DON’T be selfish.

This is what a 20-year-old Nursing student learned after becoming UST’s first confirmed case of the influenza A(H1N1) virus.

After a five-day tour of Hong Kong, the fourth-year student skipped the mandatory 10-day quarantine period and immediately went to school to attend an organizational meeting on the first day of classes. It was on Wednesday, June 17, when she felt flu symptoms.

“I was lying on bed, feeling sick. When I can no longer bear the pain, I asked my father to bring me to the hospital,” she recalled.

Although she was immediately admitted at St. Luke’s Medical Center, and had swab test on June 19, it took two days before results confirmed that she was positive for the virus. By that time, she had infected a number of people, including a fellow member of her student organization.

Her friend, in turn, infected her entire family in the province, and it was a domino effect.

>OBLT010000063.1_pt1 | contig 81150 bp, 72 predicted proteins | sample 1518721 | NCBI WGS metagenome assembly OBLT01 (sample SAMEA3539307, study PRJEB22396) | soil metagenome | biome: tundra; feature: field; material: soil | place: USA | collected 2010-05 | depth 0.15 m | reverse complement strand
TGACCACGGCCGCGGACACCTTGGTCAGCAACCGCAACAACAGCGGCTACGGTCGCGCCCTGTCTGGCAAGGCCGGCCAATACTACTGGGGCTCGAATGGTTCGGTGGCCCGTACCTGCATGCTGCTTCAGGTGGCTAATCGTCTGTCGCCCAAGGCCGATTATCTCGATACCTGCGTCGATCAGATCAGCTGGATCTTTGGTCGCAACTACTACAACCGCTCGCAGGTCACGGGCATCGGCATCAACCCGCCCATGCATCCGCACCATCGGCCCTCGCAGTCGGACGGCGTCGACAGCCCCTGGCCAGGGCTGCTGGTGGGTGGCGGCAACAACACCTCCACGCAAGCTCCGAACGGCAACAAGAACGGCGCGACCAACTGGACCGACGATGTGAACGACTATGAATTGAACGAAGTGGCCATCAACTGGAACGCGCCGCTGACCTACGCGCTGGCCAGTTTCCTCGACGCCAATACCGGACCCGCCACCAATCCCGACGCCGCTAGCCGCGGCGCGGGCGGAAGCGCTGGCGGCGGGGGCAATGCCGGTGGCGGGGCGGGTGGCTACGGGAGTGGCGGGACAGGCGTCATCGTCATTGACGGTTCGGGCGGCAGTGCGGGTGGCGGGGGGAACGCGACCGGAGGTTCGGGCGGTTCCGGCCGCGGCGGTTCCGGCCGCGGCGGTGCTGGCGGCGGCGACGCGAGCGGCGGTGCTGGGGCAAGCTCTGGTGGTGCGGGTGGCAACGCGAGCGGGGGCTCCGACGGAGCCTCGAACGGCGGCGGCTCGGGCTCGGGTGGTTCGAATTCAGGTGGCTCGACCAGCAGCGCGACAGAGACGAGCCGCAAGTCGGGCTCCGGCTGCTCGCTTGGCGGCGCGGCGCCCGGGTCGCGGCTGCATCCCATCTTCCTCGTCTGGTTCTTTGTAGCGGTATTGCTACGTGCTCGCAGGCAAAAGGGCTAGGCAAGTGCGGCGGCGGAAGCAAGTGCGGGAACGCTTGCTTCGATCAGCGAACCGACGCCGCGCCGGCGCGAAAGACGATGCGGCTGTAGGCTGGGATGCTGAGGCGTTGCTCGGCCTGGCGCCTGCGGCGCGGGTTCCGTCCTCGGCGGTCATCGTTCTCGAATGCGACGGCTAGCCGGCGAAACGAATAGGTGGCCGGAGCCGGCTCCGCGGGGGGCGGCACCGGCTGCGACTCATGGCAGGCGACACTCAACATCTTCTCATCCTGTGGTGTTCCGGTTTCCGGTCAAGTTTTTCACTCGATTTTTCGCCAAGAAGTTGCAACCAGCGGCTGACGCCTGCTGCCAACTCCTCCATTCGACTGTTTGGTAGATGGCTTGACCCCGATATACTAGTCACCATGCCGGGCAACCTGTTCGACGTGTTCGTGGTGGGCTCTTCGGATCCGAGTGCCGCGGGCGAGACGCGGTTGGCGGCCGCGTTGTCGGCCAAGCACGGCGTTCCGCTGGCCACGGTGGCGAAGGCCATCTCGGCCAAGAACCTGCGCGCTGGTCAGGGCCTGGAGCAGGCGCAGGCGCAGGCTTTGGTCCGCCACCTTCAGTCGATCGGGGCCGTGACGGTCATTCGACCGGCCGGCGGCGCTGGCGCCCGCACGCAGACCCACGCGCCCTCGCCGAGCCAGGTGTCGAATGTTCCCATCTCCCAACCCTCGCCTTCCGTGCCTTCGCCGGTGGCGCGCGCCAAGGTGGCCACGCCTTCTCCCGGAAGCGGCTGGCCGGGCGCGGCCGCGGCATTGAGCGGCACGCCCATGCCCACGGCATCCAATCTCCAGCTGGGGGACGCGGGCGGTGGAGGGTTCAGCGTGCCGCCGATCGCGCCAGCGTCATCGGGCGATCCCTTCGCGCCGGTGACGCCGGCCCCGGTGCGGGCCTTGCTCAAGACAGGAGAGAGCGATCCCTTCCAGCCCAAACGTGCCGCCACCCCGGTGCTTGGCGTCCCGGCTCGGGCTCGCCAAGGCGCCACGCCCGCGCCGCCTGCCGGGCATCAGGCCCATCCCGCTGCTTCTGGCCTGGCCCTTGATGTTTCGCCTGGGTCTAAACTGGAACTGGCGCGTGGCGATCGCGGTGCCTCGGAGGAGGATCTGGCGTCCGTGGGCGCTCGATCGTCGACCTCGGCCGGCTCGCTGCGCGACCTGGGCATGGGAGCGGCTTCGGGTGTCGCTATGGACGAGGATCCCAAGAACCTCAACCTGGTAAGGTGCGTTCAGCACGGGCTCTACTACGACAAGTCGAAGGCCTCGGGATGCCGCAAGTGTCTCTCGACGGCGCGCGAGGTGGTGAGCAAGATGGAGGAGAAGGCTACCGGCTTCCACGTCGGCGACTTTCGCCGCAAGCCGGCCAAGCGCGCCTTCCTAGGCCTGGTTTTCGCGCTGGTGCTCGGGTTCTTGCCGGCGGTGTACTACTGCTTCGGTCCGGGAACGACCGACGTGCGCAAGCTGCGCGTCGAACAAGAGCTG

On June 22, the Office of the Secretary General confirmed on public the first flu case in the University, resulting in the one-week closure of the San Martin de Porres Building, which houses not only the College of Nursing, but also the College of Rehabilitation Sciences and the Faculty of Medicine and Surgery.

“I remember, when I was walking in corridors, my acquaintances would jokingly lift their clothes’ collars, and close their noses while giggling. I am not offended,” she said, recalling her return to school after recovering from the flu.

Although she did not mind having the virus, the first Thomasian flu carrier said she felt guilty, especially when her professor had to go on quarantine.

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“She has a son who recently had renal transplant. Her son should not acquire any sickness, otherwise his recovery might be affected. My professor said that she also quarantined herself, so as not to infect her son,” she said. “I felt sorry for what happened.”

Right now, the first Thomasian case and 19 others have “fully recovered,” according to the UST Health Service. But for the first victim of the virus, it was an experience she will never forget.

“Sometimes, even though how obnoxious the measures are, we really have to follow them in order to save others,” she added. Cliff Harvey C. Venzon

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